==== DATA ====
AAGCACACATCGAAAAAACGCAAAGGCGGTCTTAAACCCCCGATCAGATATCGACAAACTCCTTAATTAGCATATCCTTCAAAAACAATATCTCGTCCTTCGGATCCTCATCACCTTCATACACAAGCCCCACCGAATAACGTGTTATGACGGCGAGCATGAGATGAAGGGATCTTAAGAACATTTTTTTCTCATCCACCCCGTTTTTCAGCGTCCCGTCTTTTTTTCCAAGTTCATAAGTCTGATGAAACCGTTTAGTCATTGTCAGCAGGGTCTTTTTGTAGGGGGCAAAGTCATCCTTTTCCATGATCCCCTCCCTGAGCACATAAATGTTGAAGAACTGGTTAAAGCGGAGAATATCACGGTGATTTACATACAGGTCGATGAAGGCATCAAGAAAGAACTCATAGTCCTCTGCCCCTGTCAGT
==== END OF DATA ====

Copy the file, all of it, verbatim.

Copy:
AAGCACACATCGAAAAAACGCAAAGGCGGTCTTAAACCCCCGATCAGATATCGACAAACTCCTTAATTAGCATATCCTTCAAAAACAATATCTCGTCCTTCGGATCCTCATCACCTTCATACACAAGCCCCACCGAATAACGTGTTATGACGGCGAGCATGAGATGAAGGGATCTTAAGAACATTTTTTTCTCATCCACCCCGTTTTTCAGCGTCCCGTCTTTTTTTCCAAGTTCATAAGTCTGATGAAACCGTTTAGTCATTGTCAGCAGGGTCTTTTTGTAGGGGGCAAAGTCATCCTTTTCCATGATCCCCTCCCTGAGCACATAAATGTTGAAGAACTGGTTAAAGCGGAGAATATCACGGTGATTTACATACAGGTCGATGAAGGCATCAAGAAAGAACTCATAGTCCTCTGCCCCTGTCAGT